>> the URL. The jakarta commons codec library [1] offers the required
>> functionality for example.
>>
>> [1] http://jakarta.apache.org/commons/codec/
>>
>> Ronny
>>
>>
>

--
Jake Goulding
Software Engineer
Vivísimo, Inc.

"One of the main causes of the fall of the Roman Empire was that,
lacking zero, they had no way to indicate successful termination
of their C programs."

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Re: Null pointer exception in ServerMessageBlock.java

Jake Goulding
In reply to this post by Michael B Allen-4
I agree with you completely. However, I think I was unclear in my prior
email... it is actually Jarapac that does this.

On line 88 of RpcTransport.java:
pipe = new SmbNamedPipe(address, (0x2019f << 16) |
                                SmbNamedPipe.PIPE_TYPE_RDWR |
SmbNamedPipe.PIPE_TYPE_DCE_TRANSACT);

where address is a String field that has the URL in the format of
"<a href="http://alpha;beta:gamma#@delta/foo/bar">http://alpha;beta:gamma#@delta/foo/bar"

My code was just used as an test case to see what happens.

On a side note, Jarapac also has a debug Hexdump... is development of
Jarapac still happening? Is this the right list to send comments about it?

Michael B Allen wrote:

> Never put your password in the URL. That's a hack for dirty scripts and
> developers that just want to test something. Either put your credentials
> in a properties file and run the VM like:
>
>   java -Djcifs.properties=beta.prp MyProgram
>
> or better still, create an NPA and pass that to the SmbFile constructor:
>
>   NtlmPasswordAuthentication creds =
>       new NtlmPasswordAuthentication("alpha", "beta", "gamma#");
>   SmbFile file = new SmbFile(url, creds);
>
> or if you must put your credentials in the URL you must URL encode
> any characters reserved for use within URLs. In particular if you
> have a '#' or a '%' you need to substitute that with the '%xx'
> where 'xx' is the hexadecimal value for that ASCII character like:
>
>    http://alpha;beta:gamma%23@delta/foo/bar
>
> Mike
>
> On Wed, 21 Jun 2006 10:19:28 -0400
> Jake Goulding <[hidden email]> wrote:
>
>  
>> I think I have figured this out, and I believe it has to do with the
>> discrepancy of URL and URI and how things get encoded...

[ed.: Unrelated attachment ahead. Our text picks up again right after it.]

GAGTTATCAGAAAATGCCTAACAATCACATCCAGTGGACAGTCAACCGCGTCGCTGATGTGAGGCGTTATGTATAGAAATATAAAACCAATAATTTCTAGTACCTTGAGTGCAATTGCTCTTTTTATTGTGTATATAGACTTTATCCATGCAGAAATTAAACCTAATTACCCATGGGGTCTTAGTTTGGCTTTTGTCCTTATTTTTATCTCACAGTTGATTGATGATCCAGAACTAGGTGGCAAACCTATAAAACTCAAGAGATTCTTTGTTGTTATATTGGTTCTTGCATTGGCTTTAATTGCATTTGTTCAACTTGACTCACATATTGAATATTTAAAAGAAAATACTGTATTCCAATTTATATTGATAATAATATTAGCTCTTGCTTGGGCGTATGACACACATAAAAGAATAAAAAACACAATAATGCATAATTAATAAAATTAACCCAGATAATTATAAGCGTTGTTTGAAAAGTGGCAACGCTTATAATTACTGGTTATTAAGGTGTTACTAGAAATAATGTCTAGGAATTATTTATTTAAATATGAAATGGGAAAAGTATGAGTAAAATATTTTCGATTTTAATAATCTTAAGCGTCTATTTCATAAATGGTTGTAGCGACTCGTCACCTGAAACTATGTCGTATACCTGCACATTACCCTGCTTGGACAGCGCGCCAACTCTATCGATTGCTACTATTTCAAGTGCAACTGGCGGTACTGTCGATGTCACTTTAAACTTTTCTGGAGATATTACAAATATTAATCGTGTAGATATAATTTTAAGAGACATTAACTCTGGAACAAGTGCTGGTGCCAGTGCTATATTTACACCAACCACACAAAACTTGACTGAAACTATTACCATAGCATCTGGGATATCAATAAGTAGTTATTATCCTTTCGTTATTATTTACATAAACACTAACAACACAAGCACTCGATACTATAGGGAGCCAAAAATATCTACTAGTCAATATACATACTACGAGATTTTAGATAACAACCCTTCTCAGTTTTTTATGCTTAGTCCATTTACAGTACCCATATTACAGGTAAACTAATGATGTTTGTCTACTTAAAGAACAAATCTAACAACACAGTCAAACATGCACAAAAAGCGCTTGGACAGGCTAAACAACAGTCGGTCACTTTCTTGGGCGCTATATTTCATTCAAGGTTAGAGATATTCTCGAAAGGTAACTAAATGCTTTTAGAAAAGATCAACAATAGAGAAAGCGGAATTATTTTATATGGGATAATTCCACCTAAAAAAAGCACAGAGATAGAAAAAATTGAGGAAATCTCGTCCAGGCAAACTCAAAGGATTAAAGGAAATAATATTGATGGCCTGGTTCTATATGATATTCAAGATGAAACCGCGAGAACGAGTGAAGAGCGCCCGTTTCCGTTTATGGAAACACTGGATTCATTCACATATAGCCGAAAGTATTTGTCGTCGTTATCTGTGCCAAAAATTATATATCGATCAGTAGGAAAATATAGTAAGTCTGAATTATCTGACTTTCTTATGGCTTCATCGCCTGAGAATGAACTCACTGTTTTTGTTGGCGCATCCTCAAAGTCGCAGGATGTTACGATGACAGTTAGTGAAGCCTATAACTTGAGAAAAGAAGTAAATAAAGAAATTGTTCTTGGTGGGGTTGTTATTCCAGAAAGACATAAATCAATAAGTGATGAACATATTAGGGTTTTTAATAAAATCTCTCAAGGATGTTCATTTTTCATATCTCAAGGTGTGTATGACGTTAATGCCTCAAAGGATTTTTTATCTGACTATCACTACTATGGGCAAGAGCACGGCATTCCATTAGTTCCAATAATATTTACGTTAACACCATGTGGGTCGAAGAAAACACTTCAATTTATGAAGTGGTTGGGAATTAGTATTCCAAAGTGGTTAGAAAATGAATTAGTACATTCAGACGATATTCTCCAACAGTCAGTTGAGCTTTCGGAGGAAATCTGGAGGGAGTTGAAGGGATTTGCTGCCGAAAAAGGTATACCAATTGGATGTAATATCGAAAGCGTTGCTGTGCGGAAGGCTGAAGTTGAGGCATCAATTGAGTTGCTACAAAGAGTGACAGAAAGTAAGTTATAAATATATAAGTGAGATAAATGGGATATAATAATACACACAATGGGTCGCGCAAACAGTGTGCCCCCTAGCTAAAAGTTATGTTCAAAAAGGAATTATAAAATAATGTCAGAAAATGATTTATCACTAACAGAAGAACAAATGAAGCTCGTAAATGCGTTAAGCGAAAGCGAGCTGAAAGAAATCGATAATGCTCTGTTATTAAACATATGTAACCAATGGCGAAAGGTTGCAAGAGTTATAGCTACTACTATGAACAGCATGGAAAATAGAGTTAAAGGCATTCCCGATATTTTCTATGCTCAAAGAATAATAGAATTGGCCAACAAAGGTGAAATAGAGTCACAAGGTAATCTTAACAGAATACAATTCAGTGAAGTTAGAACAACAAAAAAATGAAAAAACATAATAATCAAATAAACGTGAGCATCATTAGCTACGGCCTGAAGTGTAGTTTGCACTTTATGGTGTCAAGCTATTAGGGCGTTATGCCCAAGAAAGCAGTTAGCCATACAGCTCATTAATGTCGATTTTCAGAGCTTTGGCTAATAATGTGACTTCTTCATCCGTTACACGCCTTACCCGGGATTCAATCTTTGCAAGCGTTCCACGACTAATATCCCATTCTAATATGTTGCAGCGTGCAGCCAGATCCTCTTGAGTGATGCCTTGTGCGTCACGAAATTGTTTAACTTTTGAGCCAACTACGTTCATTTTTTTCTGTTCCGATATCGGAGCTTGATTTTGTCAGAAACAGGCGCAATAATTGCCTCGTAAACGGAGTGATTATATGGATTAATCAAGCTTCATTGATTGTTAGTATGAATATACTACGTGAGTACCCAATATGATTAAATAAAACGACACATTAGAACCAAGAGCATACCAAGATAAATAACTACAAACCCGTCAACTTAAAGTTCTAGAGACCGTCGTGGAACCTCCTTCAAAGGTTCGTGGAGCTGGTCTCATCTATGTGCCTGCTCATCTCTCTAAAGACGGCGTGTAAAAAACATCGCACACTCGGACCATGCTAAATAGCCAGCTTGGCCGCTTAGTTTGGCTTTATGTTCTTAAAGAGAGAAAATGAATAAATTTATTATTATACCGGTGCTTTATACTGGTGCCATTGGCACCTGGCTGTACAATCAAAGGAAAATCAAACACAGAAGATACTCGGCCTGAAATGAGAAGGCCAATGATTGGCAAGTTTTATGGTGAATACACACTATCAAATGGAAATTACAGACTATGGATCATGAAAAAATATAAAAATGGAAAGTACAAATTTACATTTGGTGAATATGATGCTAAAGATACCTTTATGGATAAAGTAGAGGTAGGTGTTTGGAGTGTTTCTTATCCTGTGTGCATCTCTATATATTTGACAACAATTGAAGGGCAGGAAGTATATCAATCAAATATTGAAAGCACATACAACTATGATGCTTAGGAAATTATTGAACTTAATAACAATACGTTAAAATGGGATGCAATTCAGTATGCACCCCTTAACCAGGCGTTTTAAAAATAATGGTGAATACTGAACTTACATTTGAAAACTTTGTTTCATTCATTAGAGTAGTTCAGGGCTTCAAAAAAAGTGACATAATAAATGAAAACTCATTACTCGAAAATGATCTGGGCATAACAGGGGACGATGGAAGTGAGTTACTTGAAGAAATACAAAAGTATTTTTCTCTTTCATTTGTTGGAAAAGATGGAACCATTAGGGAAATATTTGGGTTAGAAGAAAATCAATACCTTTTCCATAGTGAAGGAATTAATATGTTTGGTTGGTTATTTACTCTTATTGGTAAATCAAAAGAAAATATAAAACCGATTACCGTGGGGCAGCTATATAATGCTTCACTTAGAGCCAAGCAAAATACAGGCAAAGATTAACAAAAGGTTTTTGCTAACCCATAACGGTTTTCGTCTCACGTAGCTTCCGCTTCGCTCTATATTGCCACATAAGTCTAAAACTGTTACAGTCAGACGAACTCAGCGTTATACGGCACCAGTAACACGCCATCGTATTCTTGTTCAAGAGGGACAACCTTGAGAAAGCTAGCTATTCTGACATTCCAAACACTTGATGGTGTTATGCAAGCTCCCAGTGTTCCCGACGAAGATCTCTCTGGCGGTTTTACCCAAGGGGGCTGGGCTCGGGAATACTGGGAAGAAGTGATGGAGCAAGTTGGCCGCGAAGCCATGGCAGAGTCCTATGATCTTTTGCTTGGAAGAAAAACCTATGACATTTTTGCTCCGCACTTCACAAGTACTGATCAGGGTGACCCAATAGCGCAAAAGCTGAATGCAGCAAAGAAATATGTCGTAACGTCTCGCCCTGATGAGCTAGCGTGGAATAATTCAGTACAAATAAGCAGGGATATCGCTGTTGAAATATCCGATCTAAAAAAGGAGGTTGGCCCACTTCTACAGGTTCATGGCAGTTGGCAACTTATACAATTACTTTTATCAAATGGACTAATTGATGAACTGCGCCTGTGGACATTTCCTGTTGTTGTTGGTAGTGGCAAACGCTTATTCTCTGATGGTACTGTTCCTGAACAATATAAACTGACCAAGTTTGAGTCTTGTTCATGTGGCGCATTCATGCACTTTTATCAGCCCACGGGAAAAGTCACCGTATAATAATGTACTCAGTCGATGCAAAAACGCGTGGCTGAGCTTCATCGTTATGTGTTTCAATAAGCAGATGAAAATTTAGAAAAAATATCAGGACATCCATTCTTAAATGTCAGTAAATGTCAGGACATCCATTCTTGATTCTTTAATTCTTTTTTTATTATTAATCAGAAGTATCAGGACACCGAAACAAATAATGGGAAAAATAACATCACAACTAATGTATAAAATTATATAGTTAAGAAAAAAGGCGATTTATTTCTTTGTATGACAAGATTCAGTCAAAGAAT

>>
>> My password has a hash (#) in it. To see what happens, use this test
>> program:
>>
>> URL a = new URL("<a href="http://alpha;beta:gamma#@delta/foo/bar">http://alpha;beta:gamma#@delta/foo/bar");
>>    
>
>  

--
Jake Goulding
Software Engineer
Vivísimo, Inc.

"One of the main causes of the fall of the Roman Empire was that,
lacking zero, they had no way to indicate successful termination
of their C programs."

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Re: Null pointer exception in ServerMessageBlock.java

Michael B Allen-4
On Wed, 21 Jun 2006 14:19:58 -0400
Jake Goulding <[hidden email]> wrote:

> On a side note, Jarapac also has a debug Hexdump... is development of
> Jarapac still happening? Is this the right list to send comments about it?

Make sure you're NOT using CVS. I horribly broke CVS and shamelessly
have no intention of fixing it. I wish I could just delete the CVS tree
(if anyone knows how to do that please let me know). Download the package.

There is little to no development going on in jCIFS or Jarapac. I no
longer have the time for anything but jCIFS maintainence.

Mike

--
Michael B Allen
PHP Extension for SSO w/ Windows Group Authorization
http://www.ioplex.com/
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Re: Null pointer exception in ServerMessageBlock.java

Levi Purvis
In reply to this post by Michael B Allen-4
On 6/21/06, Michael B Allen <[hidden email]> wrote:
> Never put your password in the URL.

Why not?
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Re: Null pointer exception in ServerMessageBlock.java

Levi Purvis
In reply to this post by Jake Goulding
URLEncoder will do what you want (I've used it successfully with JCIFS
for encoding username and password in URLs).  The HTML 4 spec points
to RFC1738 (Uniform Resource Locators - URLs) for the encoding used in
the application/x-www-form-urlencoded MIME format.  RFC2396 (Uniform
Resource Identifiers - URIs) "revises and replaces" RFC1738.  The
encoding used in both is essentially the same.

You might be able to just use the URI class and it may do the encoding
for you, not sure.

On 6/21/06, Jake Goulding <[hidden email]> wrote: